“Then it is to play against the opponent’s style that some of your actions or some kind of betting chips can make him feel that this card is very strange, illogical. This can confuse him and let him fall into your trap, so as to achieve what you wanted. There is also some mind-reading, some habit learning, yeah? All of those mentioned are very important. Poker is not merely a math problem.”

“Maybe math is useful to less than 100 BB. You play for a long time according to the mathematical probability, and it will be + EV. But beyond 100 BB, EQ and reading quotient also serve for certain functions in card playing. Foreigners lack this thing. They have advantages in one aspect, but on the other, they may not be better than Chinese people. Anyway, I don’t think foreigners play much better than Chinese people when all aspects are combined. At the 2000 / 4000 level or above, Chinese professionals are not afraid of foreign professionals, and foreigners can’t take advantage of Chinese opponents as well.

“A poker player must have confidence, when you play at a table, just imagine others are fish. That’s how I am. I have to be confident to play well. It can’t be said to treat them as fish, I will respect every opponent, but I will think that I am better than you, I can hold you down, to play a good game. In China, there are Zang, Abu, Luo, Su Hao, YC, TJ and Elton who play well. In foreign countries, there are Jungleman, Trueteller and Holz who rarely plays cash. Dwan and Ivey play more Short-deck.

“Those who play well are professionals. They don’t agree with each other. Except Su Hao, he thinks foreigners do play better. Others, including me, won’t admit that they are better than themselves. “

Becoming ‘Known”

In 2015, Xuan conquered a field of 1,075-entrants to win the $281,185 first prize in the China Poker Games (CPG) Main Event in Sanya. It was the second time he has competed in the CPG, and he ran hot, leading wire-to-wire. 

Suddenly, the name of Tan Xuan was up in neon lights.

“It was easy to play CPG,” said Xuan. “I can steal. It’s not that the opponent is weak, but that they have many leaks. When I should make a value bet, I do it well. When I should bluff them, it’s easy to bluff. At that time, the players who were generally poor were numerous. 

“Being reported and becoming famous is not good for my cash game action. In fact, the relationship between the game and cash is not so big. But they’ll reject me for some reason. In fact, this is a circle of interests. When he wants to exclude you, he will always find some excuses. Playing a match is the biggest, the most direct and objective reason they find, saying that you are professional. “

In 2017, the game of Short Deck became more popular throughout the Asian high-stakes scene. It was in a Short Deck tournament, the 1m HKD Short Deck event at the Triton Poker Super High Roller Series in Montenegro, where Xuan’s name became associated with high stakes poker globally (Xuan lost to Jason Koon, heads-up, for the consolation prize of USD 2.8m, and Koon called him one of the best Short Deck players in the world).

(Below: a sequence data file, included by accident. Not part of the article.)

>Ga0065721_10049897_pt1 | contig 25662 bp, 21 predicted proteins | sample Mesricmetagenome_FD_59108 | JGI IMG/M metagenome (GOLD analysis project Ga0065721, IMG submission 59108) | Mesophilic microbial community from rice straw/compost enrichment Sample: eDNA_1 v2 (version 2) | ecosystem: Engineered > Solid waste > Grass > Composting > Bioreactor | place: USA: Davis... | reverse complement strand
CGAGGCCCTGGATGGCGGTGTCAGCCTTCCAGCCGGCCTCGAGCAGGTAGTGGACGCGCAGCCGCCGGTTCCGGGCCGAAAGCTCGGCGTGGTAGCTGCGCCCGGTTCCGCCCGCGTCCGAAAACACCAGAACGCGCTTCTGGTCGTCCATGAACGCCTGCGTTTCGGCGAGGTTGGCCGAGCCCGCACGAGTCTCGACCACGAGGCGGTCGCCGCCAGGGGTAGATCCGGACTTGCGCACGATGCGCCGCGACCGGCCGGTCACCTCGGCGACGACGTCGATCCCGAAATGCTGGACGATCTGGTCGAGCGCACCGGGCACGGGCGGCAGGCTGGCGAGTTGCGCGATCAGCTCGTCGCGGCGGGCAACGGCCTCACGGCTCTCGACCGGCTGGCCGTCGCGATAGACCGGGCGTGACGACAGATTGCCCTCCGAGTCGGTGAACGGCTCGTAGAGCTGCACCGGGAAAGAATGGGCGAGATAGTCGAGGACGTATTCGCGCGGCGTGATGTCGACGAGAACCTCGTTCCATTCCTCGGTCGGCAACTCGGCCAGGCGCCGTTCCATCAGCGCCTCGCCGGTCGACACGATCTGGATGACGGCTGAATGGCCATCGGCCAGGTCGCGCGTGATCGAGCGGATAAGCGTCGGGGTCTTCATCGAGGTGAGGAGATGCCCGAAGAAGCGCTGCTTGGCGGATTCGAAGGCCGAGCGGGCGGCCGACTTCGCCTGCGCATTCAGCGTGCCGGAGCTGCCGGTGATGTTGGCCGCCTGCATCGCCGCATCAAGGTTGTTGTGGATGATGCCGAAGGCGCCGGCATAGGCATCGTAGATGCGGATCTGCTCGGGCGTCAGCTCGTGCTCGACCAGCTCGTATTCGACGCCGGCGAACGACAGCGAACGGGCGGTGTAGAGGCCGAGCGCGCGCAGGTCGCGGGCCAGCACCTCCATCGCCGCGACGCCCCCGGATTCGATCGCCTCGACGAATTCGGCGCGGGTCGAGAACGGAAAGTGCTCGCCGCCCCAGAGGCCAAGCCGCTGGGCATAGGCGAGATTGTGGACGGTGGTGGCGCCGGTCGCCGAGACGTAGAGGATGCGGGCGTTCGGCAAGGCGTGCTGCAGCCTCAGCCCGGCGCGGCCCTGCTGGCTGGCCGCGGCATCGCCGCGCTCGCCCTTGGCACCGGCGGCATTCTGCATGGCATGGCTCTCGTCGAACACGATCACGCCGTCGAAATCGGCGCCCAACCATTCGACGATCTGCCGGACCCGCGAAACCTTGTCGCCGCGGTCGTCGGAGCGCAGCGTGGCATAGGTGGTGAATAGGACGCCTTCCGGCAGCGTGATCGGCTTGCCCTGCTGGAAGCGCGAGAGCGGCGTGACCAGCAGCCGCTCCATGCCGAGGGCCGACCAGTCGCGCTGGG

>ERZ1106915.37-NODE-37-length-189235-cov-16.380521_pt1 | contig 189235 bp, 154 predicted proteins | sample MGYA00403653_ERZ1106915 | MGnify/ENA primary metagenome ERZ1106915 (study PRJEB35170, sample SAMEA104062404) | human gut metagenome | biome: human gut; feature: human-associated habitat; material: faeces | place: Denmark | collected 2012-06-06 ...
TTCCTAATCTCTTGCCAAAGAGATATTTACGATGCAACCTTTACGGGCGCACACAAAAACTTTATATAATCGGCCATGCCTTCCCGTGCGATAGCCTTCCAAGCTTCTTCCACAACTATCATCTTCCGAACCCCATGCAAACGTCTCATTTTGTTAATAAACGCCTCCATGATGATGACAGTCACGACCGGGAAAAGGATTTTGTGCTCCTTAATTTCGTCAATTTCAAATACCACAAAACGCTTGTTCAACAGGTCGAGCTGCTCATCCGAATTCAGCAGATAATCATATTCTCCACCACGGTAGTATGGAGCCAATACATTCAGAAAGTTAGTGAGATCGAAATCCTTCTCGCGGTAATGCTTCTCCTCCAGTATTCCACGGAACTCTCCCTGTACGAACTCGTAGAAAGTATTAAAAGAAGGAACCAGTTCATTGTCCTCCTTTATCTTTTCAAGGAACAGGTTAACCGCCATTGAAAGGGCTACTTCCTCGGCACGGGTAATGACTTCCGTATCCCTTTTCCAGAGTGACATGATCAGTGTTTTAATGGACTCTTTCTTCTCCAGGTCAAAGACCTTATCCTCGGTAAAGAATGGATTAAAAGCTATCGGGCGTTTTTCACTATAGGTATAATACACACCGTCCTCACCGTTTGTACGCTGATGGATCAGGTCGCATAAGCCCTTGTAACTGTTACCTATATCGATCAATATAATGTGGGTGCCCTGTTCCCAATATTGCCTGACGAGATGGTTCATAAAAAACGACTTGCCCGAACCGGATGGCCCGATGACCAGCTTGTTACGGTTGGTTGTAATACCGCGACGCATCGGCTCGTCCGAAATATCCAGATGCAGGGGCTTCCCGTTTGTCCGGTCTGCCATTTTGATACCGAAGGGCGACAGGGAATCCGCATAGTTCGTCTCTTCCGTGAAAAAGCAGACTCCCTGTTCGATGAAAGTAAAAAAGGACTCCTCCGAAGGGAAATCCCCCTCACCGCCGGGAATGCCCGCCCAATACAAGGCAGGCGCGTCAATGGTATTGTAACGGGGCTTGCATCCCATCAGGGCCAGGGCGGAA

Xuan became a ‘boss’, or did he?

“We are beginners. We are the boss. We are professionals. We are not welcome to play,” said Xuan. “The definition of “boss” that we all agree with now depends on what kind of identity you are in the crowd – and on your age. The younger one is not the boss, which is a very symbolic thing, unless it is an undeniable sign, such as running a big business outside, being known by everyone, and breaking away from poker. They will admit that you are a “boss”, the rest are classified as professional. “

It’s not only Koon who has openly waxed lyrical on Xuan’s skills on the felt. The Triton co-founder, Richard Yong, once said that Xuan is the ‘complete player, with equally good skills on both short deck and hold ’em poker.’

“Short deck is easy to play,” said Xuan. “I think it is on the same level as Hold ’em. Poker is like a piece of paper, once you poke it, you will suddenly realize that each kind has the similar rule. You have to be attentive, when you really indulge yourself in the game then you will get it. It’s quite simple.”

And outside of the game?

What does Xuan get up to when he’s not playing cards?

“I’m not an otaku deep inside, but in some cases, you have to be, sometimes you can’t find someone to go out with, and you don’t want to be alone,” said Xuan. “I’m the kind of person who prefers to be single. I don’t want to date a person I don’t like. A lot of people advised me to marry a virtuous wife. But marrying a wife – I don’t want to buy a vase and put it at home. I just like what I like, plus my circle is relatively single, there is no chance to meet girls. My last relationship was with my first love five years ago in college.

“Usually, I would go and take care of my invested businesses. If I don’t play cards in my spare time, I stay at home. Sometimes I smoke cigars and drink tea with friends. It’s almost like an old man’s life.”

It sounds like the life of the perfect boss. 

Author: Jeremy Shelton